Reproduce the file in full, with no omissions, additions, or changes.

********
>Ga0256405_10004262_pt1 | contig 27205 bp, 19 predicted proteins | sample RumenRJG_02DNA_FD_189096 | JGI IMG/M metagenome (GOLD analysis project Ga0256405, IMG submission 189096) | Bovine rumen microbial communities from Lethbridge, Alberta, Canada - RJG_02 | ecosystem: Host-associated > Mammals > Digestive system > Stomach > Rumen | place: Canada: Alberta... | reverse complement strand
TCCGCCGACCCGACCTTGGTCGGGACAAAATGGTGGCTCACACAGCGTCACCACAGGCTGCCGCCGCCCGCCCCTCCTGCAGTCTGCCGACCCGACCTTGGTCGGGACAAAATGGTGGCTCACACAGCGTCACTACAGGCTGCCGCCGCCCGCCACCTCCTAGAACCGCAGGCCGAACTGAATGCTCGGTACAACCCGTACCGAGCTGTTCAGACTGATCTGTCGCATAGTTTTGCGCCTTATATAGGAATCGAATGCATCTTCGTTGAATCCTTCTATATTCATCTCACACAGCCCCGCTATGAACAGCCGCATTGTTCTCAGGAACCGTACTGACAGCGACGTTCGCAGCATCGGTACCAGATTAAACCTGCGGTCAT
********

>Ga0256405_10004262_pt1 | contig 27205 bp, 19 predicted proteins | sample RumenRJG_02DNA_FD_189096 | JGI IMG/M metagenome (GOLD analysis project Ga0256405, IMG submission 189096) | Bovine rumen microbial communities from Lethbridge, Alberta, Canada - RJG_02 | ecosystem: Host-associated > Mammals > Digestive system > Stomach > Rumen | place: Canada: Alberta... | reverse complement strand
TCCGCCGACCCGACCTTGGTCGGGACAAAATGGTGGCTCACACAGCGTCACCACAGGCTGCCGCCGCCCGCCCCTCCTGCAGTCTGCCGACCCGACCTTGGTCGGGACAAAATGGTGGCTCACACAGCGTCACTACAGGCTGCCGCCGCCCGCCACCTCCTAGAACCGCAGGCCGAACTGAATGCTCGGTACAACCCGTACCGAGCTGTTCAGACTGATCTGTCGCATAGTTTTGCGCCTTATATAGGAATCGAATGCATCTTCGTTGAATCCTTCTATATTCATCTCACACAGCCCCGCTATGAACAGCCGCATTGTTCTCAGGAACCGTACTGACAGCGACGTTCGCAGCATCGGTACCAGATTAAACCTGCGGTCAT